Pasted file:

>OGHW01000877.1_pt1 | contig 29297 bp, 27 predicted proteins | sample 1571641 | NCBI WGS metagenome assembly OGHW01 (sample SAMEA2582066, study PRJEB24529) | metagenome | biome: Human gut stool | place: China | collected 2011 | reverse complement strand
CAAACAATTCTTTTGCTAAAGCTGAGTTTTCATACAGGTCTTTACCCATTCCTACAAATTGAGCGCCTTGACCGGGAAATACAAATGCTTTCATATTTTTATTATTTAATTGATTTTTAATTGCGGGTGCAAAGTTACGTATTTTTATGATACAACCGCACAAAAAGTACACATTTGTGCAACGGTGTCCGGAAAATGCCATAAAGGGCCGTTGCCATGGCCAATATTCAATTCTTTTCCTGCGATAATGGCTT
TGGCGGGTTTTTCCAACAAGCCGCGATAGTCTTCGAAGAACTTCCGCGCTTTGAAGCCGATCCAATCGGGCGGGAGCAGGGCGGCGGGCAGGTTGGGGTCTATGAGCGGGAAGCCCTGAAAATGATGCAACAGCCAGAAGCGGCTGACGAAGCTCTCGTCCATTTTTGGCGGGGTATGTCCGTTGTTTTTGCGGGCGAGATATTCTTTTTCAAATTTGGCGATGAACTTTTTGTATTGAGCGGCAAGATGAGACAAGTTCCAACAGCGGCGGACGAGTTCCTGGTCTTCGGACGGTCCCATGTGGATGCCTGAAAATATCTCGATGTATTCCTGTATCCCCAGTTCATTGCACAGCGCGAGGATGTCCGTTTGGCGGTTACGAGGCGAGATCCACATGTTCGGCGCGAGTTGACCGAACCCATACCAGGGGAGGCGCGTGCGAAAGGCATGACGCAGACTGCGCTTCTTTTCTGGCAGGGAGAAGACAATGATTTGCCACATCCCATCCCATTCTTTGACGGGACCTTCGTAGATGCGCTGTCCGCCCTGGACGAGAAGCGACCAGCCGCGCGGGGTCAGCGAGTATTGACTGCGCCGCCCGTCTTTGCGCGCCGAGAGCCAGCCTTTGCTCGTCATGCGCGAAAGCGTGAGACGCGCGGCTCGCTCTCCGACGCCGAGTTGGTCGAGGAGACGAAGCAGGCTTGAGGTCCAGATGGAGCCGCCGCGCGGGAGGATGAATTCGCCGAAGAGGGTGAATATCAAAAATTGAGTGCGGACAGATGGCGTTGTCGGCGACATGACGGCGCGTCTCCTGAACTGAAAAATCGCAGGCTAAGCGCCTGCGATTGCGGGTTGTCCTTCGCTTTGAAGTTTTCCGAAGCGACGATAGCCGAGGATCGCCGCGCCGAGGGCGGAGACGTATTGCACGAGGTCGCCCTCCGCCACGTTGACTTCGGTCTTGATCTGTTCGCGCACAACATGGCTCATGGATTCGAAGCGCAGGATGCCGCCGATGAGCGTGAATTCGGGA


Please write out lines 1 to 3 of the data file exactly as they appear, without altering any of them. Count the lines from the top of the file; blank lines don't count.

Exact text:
>OGHW01000877.1_pt1 | contig 29297 bp, 27 predicted proteins | sample 1571641 | NCBI WGS metagenome assembly OGHW01 (sample SAMEA2582066, study PRJEB24529) | metagenome | biome: Human gut stool | place: China | collected 2011 | reverse complement strand
CAAACAATTCTTTTGCTAAAGCTGAGTTTTCATACAGGTCTTTACCCATTCCTACAAATTGAGCGCCTTGACCGGGAAATACAAATGCTTTCATATTTTTATTATTTAATTGATTTTTAATTGCGGGTGCAAAGTTACGTATTTTTATGATACAACCGCACAAAAAGTACACATTTGTGCAACGGTGTCCGGAAAATGCCATAAAGGGCCGTTGCCATGGCCAATATTCAATTCTTTTCCTGCGATAATGGCTT
TGGCGGGTTTTTCCAACAAGCCGCGATAGTCTTCGAAGAACTTCCGCGCTTTGAAGCCGATCCAATCGGGCGGGAGCAGGGCGGCGGGCAGGTTGGGGTCTATGAGCGGGAAGCCCTGAAAATGATGCAACAGCCAGAAGCGGCTGACGAAGCTCTCGTCCATTTTTGGCGGGGTATGTCCGTTGTTTTTGCGGGCGAGATATTCTTTTTCAAATTTGGCGATGAACTTTTTGTATTGAGCGGCAAGATGAGACAAGTTCCAACAGCGGCGGACGAGTTCCTGGTCTTCGGACGGTCCCATGTGGATGCCTGAAAATATCTCGATGTATTCCTGTATCCCCAGTTCATTGCACAGCGCGAGGATGTCCGTTTGGCGGTTACGAGGCGAGATCCACATGTTCGGCGCGAGTTGACCGAACCCATACCAGGGGAGGCGCGTGCGAAAGGCATGACGCAGACTGCGCTTCTTTTCTGGCAGGGAGAAGACAATGATTTGCCACATCCCATCCCATTCTTTGACGGGACCTTCGTAGATGCGCTGTCCGCCCTGGACGAGAAGCGACCAGCCGCGCGGGGTCAGCGAGTATTGACTGCGCCGCCCGTCTTTGCGCGCCGAGAGCCAGCCTTTGCTCGTCATGCGCGAAAGCGTGAGACGCGCGGCTCGCTCTCCGACGCCGAGTTGGTCGAGGAGACGAAGCAGGCTTGAGGTCCAGATGGAGCCGCCGCGCGGGAGGATGAATTCGCCGAAGAGGGTGAATATCAAAAATTGAGTGCGGACAGATGGCGTTGTCGGCGACATGACGGCGCGTCTCCTGAACTGAAAAATCGCAGGCTAAGCGCCTGCGATTGCGGGTTGTCCTTCGCTTTGAAGTTTTCCGAAGCGACGATAGCCGAGGATCGCCGCGCCGAGGGCGGAGACGTATTGCACGAGGTCGCCCTCCGCCACGTTGACTTCGGTCTTGATCTGTTCGCGCACAACATGGCTCATGGATTCGAAGCGCAGGATGCCGCCGATGAGCGTGAATTCGGGA